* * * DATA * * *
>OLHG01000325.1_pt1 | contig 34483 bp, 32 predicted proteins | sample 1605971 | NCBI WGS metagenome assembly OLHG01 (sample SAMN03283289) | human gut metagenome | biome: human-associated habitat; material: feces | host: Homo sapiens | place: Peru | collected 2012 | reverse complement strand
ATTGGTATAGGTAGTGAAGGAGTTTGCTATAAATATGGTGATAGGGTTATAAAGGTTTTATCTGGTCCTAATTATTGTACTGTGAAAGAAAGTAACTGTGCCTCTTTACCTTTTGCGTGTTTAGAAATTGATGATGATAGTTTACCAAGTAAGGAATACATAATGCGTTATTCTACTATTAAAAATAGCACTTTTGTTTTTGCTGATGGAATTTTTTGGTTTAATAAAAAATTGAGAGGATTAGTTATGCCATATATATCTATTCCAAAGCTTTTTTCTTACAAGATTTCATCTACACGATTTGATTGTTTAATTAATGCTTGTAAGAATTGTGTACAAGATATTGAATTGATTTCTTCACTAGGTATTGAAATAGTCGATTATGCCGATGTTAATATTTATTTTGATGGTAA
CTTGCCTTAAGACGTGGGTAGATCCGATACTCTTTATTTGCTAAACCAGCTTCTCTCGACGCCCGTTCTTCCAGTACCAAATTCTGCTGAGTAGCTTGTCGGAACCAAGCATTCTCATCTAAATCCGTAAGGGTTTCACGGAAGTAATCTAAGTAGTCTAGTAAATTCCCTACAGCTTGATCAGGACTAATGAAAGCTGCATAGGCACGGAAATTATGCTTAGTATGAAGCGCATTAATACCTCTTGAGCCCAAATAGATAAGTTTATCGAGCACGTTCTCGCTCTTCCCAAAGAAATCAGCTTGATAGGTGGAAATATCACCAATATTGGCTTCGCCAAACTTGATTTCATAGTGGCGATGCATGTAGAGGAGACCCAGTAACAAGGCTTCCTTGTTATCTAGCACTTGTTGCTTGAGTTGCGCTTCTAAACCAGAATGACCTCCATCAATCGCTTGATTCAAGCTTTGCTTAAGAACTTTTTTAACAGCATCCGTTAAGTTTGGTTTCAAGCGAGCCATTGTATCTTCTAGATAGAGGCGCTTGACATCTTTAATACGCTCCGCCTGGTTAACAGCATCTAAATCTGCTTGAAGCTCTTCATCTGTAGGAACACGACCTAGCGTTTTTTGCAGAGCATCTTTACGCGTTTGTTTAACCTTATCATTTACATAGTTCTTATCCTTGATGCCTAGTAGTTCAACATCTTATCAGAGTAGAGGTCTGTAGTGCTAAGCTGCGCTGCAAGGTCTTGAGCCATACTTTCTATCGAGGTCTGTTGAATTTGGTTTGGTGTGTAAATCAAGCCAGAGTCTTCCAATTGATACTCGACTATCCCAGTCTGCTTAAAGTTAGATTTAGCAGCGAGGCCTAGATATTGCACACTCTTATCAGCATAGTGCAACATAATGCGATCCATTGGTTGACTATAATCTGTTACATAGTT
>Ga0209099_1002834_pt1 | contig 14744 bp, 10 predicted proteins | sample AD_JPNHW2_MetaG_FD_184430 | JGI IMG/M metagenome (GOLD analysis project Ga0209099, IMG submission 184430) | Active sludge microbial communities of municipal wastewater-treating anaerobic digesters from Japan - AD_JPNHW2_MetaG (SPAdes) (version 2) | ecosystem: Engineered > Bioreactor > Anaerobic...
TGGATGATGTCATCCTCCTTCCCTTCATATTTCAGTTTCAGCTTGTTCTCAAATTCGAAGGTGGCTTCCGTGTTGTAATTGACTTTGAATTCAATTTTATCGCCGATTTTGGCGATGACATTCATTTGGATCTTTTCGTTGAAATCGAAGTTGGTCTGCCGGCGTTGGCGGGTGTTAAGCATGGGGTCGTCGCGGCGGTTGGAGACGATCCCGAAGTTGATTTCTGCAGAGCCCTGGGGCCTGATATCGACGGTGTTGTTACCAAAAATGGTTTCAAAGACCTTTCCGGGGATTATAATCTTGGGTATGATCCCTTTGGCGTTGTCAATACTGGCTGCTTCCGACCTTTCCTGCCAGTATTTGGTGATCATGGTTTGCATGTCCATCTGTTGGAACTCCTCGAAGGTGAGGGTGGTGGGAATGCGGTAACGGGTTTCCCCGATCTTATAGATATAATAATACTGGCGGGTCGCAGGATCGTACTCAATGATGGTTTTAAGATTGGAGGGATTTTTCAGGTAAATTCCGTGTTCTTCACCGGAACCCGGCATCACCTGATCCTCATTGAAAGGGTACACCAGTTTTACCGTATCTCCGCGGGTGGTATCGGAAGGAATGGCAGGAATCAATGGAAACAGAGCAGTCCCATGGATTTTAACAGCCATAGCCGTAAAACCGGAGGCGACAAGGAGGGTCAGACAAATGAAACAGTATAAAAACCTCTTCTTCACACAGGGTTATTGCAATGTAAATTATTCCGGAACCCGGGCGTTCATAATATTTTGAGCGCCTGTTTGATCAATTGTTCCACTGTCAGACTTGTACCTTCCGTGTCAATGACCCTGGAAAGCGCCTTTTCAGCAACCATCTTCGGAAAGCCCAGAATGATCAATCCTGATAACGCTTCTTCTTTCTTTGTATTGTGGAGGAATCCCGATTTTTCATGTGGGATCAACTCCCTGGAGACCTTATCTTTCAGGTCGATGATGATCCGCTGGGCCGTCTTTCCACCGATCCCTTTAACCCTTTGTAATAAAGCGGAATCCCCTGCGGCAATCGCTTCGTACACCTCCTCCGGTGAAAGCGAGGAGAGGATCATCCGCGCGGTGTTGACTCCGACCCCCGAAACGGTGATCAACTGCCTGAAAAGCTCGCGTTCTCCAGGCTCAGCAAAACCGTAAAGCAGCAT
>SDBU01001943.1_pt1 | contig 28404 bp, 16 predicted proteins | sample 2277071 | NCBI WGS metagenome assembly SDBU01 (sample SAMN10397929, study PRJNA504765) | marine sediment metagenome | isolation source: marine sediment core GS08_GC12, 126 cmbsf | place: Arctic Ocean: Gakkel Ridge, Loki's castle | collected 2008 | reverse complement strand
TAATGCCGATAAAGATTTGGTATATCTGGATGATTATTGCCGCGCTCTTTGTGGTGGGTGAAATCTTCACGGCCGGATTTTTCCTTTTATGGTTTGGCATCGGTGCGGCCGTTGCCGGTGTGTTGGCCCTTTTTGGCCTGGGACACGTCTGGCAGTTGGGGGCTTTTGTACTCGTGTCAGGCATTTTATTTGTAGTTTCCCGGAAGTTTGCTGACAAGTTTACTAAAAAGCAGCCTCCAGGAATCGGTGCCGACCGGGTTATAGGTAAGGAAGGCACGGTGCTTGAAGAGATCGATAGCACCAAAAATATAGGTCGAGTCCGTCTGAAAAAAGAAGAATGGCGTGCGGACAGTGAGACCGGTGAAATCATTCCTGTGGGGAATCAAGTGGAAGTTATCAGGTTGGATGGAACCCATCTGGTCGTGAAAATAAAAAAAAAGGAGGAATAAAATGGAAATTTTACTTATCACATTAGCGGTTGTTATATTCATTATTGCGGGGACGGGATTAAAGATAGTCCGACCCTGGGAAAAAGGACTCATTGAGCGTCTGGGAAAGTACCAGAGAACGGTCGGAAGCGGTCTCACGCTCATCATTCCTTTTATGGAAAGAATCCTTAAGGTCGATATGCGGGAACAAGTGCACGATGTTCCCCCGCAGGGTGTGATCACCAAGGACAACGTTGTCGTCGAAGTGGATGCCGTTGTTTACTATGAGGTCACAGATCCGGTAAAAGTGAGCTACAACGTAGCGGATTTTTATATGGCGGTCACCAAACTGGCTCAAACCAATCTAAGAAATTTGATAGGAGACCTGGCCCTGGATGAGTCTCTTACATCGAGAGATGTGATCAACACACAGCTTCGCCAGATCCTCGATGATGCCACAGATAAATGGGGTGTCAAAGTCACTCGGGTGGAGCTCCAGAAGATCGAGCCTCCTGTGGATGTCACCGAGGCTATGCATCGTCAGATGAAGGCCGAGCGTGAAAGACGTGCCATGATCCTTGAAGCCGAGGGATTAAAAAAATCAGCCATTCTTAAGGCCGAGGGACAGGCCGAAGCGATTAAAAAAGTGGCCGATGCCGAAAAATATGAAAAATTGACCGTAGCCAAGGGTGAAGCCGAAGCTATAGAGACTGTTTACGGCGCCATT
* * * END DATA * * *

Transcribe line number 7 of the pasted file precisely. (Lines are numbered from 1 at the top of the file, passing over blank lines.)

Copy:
TAATGCCGATAAAGATTTGGTATATCTGGATGATTATTGCCGCGCTCTTTGTGGTGGGTGAAATCTTCACGGCCGGATTTTTCCTTTTATGGTTTGGCATCGGTGCGGCCGTTGCCGGTGTGTTGGCCCTTTTTGGCCTGGGACACGTCTGGCAGTTGGGGGCTTTTGTACTCGTGTCAGGCATTTTATTTGTAGTTTCCCGGAAGTTTGCTGACAAGTTTACTAAAAAGCAGCCTCCAGGAATCGGTGCCGACCGGGTTATAGGTAAGGAAGGCACGGTGCTTGAAGAGATCGATAGCACCAAAAATATAGGTCGAGTCCGTCTGAAAAAAGAAGAATGGCGTGCGGACAGTGAGACCGGTGAAATCATTCCTGTGGGGAATCAAGTGGAAGTTATCAGGTTGGATGGAACCCATCTGGTCGTGAAAATAAAAAAAAAGGAGGAATAAAATGGAAATTTTACTTATCACATTAGCGGTTGTTATATTCATTATTGCGGGGACGGGATTAAAGATAGTCCGACCCTGGGAAAAAGGACTCATTGAGCGTCTGGGAAAGTACCAGAGAACGGTCGGAAGCGGTCTCACGCTCATCATTCCTTTTATGGAAAGAATCCTTAAGGTCGATATGCGGGAACAAGTGCACGATGTTCCCCCGCAGGGTGTGATCACCAAGGACAACGTTGTCGTCGAAGTGGATGCCGTTGTTTACTATGAGGTCACAGATCCGGTAAAAGTGAGCTACAACGTAGCGGATTTTTATATGGCGGTCACCAAACTGGCTCAAACCAATCTAAGAAATTTGATAGGAGACCTGGCCCTGGATGAGTCTCTTACATCGAGAGATGTGATCAACACACAGCTTCGCCAGATCCTCGATGATGCCACAGATAAATGGGGTGTCAAAGTCACTCGGGTGGAGCTCCAGAAGATCGAGCCTCCTGTGGATGTCACCGAGGCTATGCATCGTCAGATGAAGGCCGAGCGTGAAAGACGTGCCATGATCCTTGAAGCCGAGGGATTAAAAAAATCAGCCATTCTTAAGGCCGAGGGACAGGCCGAAGCGATTAAAAAAGTGGCCGATGCCGAAAAATATGAAAAATTGACCGTAGCCAAGGGTGAAGCCGAAGCTATAGAGACTGTTTACGGCGCCATT